2 novice firefighters among 17 dead in Cuban blaze
Havana, Oct 5 (EFE).- Two of the 17 dead in the serious industrial fire in the western Cuban province of Matanzas, which took place two months ago, were young soldiers who were in the front rank of firefighters working to extinguish the blaze, even though they had little firefighting experience and had been in the military for less than a year.
The training of part of the personnel who were dispatched to put out the fire at the fuel tank facility has been called into question by experts in Mexico and Spain consulted by EFE, especially regarding the ability of the emergency forces deployed to deal with the biggest industrial disaster in Cuban history.
In addition, the experts agreed on other elements of the Cuban effort they considered to be weak, ranging from the initial response to the fact that firefighters were sent in too close to the burning tanks, bypassing methods usually employed and the prevailing strategy for dealing with fires in general.
EFE arrived at this understanding from statements made by several people close to the dead who preferred to remain unidentified and who said that four of those who died in the fire were between 19 and 21 years of age and were fulfilling their obligatory military service.
One of them, Leo Alejandro Doval Perez de Prado, 19, had been stationed for just four months at the Varadero airport when the alarm sounded at 4 am on Aug. 6.
A lightning strike a few hours earlier had ignited a tank containing 50,000 cubic meters (13.2 million gallons) of fuel and the flames were out of control at the supertanker base, which is the largest petroleum storage facility in Cuba.
Doval was not a firefighter and never intended to be one. He was going to study medicine when he finished his military service in December and wanted to become a neurosurgeon.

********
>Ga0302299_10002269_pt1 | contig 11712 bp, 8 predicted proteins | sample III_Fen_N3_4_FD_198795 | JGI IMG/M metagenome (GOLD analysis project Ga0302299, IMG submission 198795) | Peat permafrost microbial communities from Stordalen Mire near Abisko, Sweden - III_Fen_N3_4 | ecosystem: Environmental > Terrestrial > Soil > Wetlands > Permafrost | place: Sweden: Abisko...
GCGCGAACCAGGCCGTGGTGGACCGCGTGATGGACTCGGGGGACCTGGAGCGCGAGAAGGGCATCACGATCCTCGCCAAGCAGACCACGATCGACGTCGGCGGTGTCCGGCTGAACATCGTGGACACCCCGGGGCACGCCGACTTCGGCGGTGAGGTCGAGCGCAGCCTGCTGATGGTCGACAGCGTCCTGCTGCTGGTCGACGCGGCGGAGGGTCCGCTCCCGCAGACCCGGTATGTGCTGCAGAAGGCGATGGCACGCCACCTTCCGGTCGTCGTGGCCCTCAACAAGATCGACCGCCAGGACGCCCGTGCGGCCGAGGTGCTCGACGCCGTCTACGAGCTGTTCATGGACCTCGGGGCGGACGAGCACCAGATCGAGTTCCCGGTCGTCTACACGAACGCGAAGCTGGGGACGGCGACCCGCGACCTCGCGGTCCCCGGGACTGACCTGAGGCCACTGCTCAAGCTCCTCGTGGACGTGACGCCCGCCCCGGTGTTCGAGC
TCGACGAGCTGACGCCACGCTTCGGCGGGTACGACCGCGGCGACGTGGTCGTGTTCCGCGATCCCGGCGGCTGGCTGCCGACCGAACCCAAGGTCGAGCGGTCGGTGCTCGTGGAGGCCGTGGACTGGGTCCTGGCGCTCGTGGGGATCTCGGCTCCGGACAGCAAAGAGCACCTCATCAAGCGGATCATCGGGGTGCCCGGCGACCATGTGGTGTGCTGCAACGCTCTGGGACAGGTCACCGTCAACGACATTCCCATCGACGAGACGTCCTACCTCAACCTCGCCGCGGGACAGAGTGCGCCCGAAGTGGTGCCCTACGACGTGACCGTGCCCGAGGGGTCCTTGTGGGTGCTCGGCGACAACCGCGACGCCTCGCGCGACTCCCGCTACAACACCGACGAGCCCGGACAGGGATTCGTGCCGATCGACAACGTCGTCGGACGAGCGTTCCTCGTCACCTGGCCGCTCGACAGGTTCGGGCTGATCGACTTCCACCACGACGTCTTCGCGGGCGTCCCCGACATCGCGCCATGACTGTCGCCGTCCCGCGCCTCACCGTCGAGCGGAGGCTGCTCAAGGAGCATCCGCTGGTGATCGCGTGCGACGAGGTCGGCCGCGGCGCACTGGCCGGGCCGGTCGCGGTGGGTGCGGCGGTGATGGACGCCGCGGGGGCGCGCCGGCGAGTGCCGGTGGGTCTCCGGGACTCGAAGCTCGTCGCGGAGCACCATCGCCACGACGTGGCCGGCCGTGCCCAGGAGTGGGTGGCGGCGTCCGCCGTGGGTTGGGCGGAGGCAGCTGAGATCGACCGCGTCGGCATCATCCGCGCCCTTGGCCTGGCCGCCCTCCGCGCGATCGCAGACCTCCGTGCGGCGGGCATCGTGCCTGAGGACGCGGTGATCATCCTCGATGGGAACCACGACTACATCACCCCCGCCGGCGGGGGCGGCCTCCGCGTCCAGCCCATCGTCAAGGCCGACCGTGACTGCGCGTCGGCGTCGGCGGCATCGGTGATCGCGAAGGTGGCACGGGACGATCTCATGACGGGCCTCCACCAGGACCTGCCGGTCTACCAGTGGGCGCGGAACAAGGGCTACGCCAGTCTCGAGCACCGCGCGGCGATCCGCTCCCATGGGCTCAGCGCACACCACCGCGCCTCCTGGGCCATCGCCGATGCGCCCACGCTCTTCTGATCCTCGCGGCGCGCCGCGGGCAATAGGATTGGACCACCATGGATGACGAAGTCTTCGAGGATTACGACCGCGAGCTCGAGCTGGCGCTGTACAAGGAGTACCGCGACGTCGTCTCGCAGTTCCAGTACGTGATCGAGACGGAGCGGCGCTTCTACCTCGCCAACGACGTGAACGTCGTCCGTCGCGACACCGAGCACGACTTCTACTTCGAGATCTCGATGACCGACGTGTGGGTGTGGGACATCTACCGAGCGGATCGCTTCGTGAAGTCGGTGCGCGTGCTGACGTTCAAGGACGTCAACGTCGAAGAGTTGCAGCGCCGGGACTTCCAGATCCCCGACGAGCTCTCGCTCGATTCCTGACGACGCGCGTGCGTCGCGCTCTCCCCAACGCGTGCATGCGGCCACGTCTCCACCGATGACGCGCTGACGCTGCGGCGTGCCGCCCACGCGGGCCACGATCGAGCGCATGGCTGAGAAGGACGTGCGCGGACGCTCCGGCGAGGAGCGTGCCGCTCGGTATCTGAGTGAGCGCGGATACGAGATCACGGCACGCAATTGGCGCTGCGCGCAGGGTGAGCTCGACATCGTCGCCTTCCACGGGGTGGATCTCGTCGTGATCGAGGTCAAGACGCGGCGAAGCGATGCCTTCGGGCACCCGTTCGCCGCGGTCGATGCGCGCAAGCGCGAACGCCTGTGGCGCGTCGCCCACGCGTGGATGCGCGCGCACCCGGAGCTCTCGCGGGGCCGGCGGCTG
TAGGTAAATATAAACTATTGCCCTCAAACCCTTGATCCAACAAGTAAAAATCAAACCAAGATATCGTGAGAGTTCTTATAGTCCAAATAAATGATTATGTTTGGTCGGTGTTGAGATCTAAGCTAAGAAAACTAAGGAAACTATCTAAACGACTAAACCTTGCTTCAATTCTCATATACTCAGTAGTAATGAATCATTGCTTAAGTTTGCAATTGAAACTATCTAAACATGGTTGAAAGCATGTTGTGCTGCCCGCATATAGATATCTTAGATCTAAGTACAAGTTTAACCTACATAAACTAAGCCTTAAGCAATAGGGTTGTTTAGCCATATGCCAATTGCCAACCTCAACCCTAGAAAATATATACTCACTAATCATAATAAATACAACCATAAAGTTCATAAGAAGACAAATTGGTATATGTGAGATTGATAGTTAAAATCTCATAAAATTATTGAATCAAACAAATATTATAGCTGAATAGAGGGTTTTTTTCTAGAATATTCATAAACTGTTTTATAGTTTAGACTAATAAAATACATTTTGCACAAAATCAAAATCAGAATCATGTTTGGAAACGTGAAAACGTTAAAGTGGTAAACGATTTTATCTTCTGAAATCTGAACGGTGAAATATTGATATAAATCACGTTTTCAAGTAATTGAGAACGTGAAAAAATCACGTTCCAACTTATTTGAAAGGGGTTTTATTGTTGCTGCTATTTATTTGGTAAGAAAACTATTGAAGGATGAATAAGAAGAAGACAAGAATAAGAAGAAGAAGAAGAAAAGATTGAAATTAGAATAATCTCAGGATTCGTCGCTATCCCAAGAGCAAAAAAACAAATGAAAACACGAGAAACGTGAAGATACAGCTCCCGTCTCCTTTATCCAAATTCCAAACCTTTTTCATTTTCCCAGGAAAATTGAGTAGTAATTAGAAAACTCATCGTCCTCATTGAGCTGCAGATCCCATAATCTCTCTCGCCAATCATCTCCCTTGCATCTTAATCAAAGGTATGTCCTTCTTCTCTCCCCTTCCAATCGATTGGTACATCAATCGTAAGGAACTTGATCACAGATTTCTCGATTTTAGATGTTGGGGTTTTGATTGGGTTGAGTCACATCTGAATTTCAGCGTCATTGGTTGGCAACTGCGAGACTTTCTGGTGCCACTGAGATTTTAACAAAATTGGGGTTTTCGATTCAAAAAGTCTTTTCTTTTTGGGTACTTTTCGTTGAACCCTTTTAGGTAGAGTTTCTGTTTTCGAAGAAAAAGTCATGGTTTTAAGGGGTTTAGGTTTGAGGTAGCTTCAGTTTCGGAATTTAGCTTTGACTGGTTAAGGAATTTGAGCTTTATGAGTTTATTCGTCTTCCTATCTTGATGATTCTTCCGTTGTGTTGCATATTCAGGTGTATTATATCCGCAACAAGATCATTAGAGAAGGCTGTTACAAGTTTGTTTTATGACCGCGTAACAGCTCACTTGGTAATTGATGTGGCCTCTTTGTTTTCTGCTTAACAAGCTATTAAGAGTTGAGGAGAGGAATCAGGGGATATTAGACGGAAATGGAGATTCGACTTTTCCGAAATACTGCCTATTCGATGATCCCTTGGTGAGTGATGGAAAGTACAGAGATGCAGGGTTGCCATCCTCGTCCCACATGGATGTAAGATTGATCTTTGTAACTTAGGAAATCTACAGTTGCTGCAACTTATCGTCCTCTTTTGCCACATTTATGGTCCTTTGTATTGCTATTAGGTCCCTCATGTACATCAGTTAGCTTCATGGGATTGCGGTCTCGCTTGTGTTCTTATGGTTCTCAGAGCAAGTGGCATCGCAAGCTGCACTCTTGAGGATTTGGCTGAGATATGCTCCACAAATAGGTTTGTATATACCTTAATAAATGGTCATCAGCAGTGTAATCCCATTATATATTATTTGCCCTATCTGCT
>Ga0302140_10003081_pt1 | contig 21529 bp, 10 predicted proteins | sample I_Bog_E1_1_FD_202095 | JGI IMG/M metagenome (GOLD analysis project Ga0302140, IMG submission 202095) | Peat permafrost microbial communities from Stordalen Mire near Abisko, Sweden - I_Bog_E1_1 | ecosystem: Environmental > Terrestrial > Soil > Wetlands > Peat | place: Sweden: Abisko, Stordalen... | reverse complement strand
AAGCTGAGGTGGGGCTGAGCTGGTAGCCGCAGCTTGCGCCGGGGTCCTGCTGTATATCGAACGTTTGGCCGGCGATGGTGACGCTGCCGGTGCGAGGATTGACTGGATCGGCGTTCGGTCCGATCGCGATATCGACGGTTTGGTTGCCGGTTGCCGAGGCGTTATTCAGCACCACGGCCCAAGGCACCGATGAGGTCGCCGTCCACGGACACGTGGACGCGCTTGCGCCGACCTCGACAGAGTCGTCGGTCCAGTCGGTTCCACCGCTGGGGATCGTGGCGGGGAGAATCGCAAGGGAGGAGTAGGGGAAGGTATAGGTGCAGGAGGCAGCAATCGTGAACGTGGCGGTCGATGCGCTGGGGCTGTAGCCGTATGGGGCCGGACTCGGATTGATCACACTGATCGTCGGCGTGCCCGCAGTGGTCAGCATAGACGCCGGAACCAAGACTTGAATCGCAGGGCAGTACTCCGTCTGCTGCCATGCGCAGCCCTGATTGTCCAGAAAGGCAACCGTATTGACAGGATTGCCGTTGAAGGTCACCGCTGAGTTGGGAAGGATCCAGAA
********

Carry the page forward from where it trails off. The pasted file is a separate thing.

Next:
He wasn’t the only one. Adriano Rodriguez Gutierrez, also 19, had been performing his military service for the past nine months.
The pair were in stationed at the airport and had no experience fighting industrial fires, a kind of blaze for which experts recommend firefighting teams who have received specific and continuous training.
Two other young men were in a similar situation: Michel Rodriguez Roman, 20 and Fabian Naranjo Nuñez, 21. Both were in firefighting units and had been serving in the military for less than two years.
On the day of the fire, these four young men and many others worked on the front line when several explosions erupted in a second fuel storage tank, with some of the resulting flames reaching dozens of meters (yards) into the air. A few hours later, authorities said that 14 people were missing.
On the morning of Aug. 6, the Cuban government requested international help to deal with the fire and the blaze was extinguished six days later thanks to support provided by Mexico and Venezuela via their state-run petroleum firms Petroleons Mexicanos (Pemex) and Petroleos de Venezuela (PDVSA).
Apart from the young ages and relatively low level of firefighting experience among the four abovementioned men, Spanish and Mexican experts consulted by EFE also pointed to other key aspects of the emergency operation.
In a video on the evening of Aug. 5 posted on Facebook by a reporter with the local Giron daily, a group of firefighters said that they had been working 20 meters (yards) from one of the tanks that burned.
“Getting people close to it is madness,” said Spanish firefighter Joaquin Marfil, who has helped battle three fires at oil refineries.
As the firemen said in the video, at that time they were trying to lower the temperature in the burning tank and a neighboring one about 50 meters away.
“Twenty meters is carelessness, especially with a tank of those dimensions. Also, in the video one can see that the team that they had was, honestly, pretty bad. That’s an abuse,” said a Pemex firefighting expert.
Another firefighter from the same firm who also asked not to be named and is an expert on petroleum installation fires – and who sent materiel to Matanzas – could not contain her frustration, saying, that the strategy of trying to lower the temperature in the tanks from close by “doesn’t work. You can see that the red tank is on the point of collapse. My God, how infuriating. If there was no way to put it out with foam, they were just being exposed,” she said.
Analysts say that if the facility’s internal emergency system had been working correctly, there would have been less heat and the personnel could have approached the tanks more closely. The standard situation is for these fuel facilities, due to their inherent risk, to have automatic fire control systems.
But the firefighters themselves admitted in the video that they felt the heat was unbearable: “(It’s) tremendous,” they said on camera.